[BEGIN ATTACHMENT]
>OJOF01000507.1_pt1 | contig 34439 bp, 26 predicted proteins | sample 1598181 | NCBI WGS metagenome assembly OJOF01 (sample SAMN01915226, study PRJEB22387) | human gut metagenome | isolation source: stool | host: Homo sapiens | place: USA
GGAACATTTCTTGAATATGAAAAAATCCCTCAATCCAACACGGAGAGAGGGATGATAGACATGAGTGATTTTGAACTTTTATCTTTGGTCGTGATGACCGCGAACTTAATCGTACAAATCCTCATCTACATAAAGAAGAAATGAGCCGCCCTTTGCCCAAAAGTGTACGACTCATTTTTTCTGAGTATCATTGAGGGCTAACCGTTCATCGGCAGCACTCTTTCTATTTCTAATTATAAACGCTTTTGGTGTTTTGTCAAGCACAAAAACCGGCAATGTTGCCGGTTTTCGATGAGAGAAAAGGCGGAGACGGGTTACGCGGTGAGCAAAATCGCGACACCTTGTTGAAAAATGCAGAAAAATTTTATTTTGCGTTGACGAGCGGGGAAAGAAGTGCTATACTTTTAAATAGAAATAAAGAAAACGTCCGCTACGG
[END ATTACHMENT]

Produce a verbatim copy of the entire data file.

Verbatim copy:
>OJOF01000507.1_pt1 | contig 34439 bp, 26 predicted proteins | sample 1598181 | NCBI WGS metagenome assembly OJOF01 (sample SAMN01915226, study PRJEB22387) | human gut metagenome | isolation source: stool | host: Homo sapiens | place: USA
GGAACATTTCTTGAATATGAAAAAATCCCTCAATCCAACACGGAGAGAGGGATGATAGACATGAGTGATTTTGAACTTTTATCTTTGGTCGTGATGACCGCGAACTTAATCGTACAAATCCTCATCTACATAAAGAAGAAATGAGCCGCCCTTTGCCCAAAAGTGTACGACTCATTTTTTCTGAGTATCATTGAGGGCTAACCGTTCATCGGCAGCACTCTTTCTATTTCTAATTATAAACGCTTTTGGTGTTTTGTCAAGCACAAAAACCGGCAATGTTGCCGGTTTTCGATGAGAGAAAAGGCGGAGACGGGTTACGCGGTGAGCAAAATCGCGACACCTTGTTGAAAAATGCAGAAAAATTTTATTTTGCGTTGACGAGCGGGGAAAGAAGTGCTATACTTTTAAATAGAAATAAAGAAAACGTCCGCTACGG